In a divorce, there are many decisions that must be made, either by the court or by the parties. Such decisions include property division as well as decisions involving children. One such matter, child support, can lead to conflict and cause ongoing litigation. Parties should ensure that child support is properly determined and supported by evidence.

Exter v. Diodonet- Molina

A recent family law case in Florida, Exter v. Diodonet-Molina concerned a proceeding for child support. In the initial proceedings, the court ordered the father to pay a certain amount of money each month. Mr. Exter argued that the lower court had failed to properly determine his net income. He further argued that the final judgment was devoid of the court’s findings that supported the bases of the income used to determine his child support payments. The Court of Appeals agreed. The Court found that child support must always be based on competent and substantial evidence of net income.  Furthermore, the evidence and findings used to determine net income must be included and outlined in the Final Judgment.  The Judgment in this case lacked these important information. As such, the case was remanded back to the lower court to make such explicit factual findings.

How Child Support is Determined

Absent a separation agreement, an award of child support is based on the guidelines set out in Florida Statute 61.30. Under this statute, a determination of child support is generally based upon both the number of children involved in the divorce, as well as the combined net monthly income of both parents. When considering what is included in a parent’s income, the court looks to several forms of income, including, but not limited to:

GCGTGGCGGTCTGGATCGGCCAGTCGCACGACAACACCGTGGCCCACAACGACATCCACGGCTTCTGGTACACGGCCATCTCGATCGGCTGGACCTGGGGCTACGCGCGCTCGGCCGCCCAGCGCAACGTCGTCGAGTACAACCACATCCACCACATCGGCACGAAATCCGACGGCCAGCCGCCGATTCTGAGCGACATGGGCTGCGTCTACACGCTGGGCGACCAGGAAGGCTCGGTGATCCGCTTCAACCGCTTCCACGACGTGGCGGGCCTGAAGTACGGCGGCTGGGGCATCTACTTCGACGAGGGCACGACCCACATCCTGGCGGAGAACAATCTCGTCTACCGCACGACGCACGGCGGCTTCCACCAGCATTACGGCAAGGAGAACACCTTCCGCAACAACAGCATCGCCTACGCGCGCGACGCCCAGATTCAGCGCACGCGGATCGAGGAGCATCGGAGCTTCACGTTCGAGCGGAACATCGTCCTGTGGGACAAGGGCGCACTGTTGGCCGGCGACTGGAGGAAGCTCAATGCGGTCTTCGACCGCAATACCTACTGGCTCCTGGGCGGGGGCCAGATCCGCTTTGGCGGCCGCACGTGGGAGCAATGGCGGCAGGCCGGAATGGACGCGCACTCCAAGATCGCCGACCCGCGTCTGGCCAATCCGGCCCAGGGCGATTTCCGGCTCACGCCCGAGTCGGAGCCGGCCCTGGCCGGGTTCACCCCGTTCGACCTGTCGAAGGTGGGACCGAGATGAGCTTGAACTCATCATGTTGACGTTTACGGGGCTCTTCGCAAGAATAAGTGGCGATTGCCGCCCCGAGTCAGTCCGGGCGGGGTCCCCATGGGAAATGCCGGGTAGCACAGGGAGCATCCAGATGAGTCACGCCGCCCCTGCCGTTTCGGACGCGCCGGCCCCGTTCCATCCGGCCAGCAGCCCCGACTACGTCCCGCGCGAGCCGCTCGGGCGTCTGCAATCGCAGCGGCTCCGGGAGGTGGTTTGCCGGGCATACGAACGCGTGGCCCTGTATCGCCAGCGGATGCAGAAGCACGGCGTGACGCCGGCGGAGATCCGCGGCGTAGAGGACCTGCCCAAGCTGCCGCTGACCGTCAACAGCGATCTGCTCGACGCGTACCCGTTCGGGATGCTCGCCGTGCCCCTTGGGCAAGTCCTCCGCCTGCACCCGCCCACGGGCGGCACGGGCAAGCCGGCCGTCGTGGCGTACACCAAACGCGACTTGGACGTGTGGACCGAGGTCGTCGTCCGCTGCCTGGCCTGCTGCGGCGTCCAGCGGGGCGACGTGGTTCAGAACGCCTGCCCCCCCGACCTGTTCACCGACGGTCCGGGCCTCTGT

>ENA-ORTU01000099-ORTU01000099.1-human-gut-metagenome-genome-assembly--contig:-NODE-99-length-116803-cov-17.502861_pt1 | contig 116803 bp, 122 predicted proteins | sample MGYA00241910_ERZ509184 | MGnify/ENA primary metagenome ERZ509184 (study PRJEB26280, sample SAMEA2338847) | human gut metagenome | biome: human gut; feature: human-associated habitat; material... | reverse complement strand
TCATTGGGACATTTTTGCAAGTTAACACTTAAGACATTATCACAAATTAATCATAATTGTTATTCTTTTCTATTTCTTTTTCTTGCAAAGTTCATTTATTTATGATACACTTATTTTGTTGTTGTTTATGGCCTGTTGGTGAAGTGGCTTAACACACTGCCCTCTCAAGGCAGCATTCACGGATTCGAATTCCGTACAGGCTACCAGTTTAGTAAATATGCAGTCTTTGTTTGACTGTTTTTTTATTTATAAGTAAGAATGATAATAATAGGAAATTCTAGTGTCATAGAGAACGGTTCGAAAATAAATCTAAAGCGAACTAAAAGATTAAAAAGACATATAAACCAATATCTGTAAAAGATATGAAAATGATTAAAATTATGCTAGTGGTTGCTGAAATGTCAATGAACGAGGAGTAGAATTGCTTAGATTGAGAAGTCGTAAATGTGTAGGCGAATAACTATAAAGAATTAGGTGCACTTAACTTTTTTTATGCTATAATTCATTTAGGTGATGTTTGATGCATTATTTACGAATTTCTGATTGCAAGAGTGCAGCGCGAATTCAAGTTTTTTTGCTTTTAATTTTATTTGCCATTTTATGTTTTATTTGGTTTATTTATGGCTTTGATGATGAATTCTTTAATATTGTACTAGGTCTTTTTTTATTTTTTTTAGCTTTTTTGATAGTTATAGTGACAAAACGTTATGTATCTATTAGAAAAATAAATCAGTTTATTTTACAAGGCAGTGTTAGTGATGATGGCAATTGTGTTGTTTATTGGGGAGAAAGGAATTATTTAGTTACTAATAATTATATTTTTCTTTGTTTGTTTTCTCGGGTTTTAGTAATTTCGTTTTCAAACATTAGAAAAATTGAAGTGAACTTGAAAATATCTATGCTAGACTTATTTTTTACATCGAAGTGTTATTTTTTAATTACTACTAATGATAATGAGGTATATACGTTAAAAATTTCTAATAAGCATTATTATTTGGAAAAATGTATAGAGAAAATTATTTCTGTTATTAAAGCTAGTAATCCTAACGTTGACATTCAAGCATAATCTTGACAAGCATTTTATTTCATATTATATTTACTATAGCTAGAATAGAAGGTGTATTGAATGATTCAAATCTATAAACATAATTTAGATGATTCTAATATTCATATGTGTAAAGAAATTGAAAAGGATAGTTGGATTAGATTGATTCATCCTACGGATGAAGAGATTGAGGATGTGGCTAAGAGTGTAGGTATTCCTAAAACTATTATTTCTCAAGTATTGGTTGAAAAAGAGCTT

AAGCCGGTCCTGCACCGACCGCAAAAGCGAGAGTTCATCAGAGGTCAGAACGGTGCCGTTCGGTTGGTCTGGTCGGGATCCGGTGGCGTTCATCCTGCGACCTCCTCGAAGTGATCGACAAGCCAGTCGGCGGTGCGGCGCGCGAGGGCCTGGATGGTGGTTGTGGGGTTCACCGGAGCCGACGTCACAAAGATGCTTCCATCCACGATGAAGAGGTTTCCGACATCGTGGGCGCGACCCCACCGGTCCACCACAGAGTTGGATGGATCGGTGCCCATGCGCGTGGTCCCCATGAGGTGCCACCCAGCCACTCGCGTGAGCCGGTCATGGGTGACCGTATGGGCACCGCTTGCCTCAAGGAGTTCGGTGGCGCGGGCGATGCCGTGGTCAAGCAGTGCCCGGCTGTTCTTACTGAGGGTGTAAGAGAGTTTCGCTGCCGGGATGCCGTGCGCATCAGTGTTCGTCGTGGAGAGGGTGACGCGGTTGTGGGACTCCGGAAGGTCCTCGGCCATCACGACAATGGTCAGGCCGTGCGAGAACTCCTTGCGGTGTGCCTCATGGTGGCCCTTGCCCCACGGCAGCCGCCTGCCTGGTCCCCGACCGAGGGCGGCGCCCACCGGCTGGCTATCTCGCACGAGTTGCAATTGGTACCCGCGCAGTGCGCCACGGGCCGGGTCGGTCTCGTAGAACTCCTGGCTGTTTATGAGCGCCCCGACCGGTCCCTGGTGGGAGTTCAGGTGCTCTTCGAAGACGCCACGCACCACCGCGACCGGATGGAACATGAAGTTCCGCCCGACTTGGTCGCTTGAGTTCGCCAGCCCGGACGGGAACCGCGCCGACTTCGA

-Bonuses, tips, and other similar payments;

-Disability benefits;

-Social Security benefits;

-Spousal support (alimony) received from a previous marriage; and

-Pension, retirement, or annuity payments.

The court will impute monthly income if it finds that a party is voluntarily decreasing his or her income.  This occurs when a party refuses to take gainful employment.  When this occurs, the court assigns income the party would have earned had he or she been gainfully employed.

While these guidelines do provide for a precise dollar amount to be awarded, under Florida Statute 61.30 the court does have the discretion to alter the award plus or minus 5% based on certain factors, including:

-The needs of the child/children;

-The age of the child/children;

-Station in life;

-Standard of living; and

-The financial status and ability of each parent.

If the court wishes to provide for an award that varies greater than 5% from the guidelines, then the court must issue a written explanation stating why adhering to the guidelines is unjust or inappropriate.

Call an Orlando Attorney

Divorces can be a complex and stressful event in a person’s life. The laws and systems that regulate divorces, however, are put in place to protect all parties involved from injustice caused by the court. In order to avoid such events from happening, it is important to have a skilled attorney at your side. If you are considering getting divorced, or your spouse has filed for divorce, then call a dedicated, skilled attorney at The Law Office of Natalie D. Hall, PA, for a case evaluation.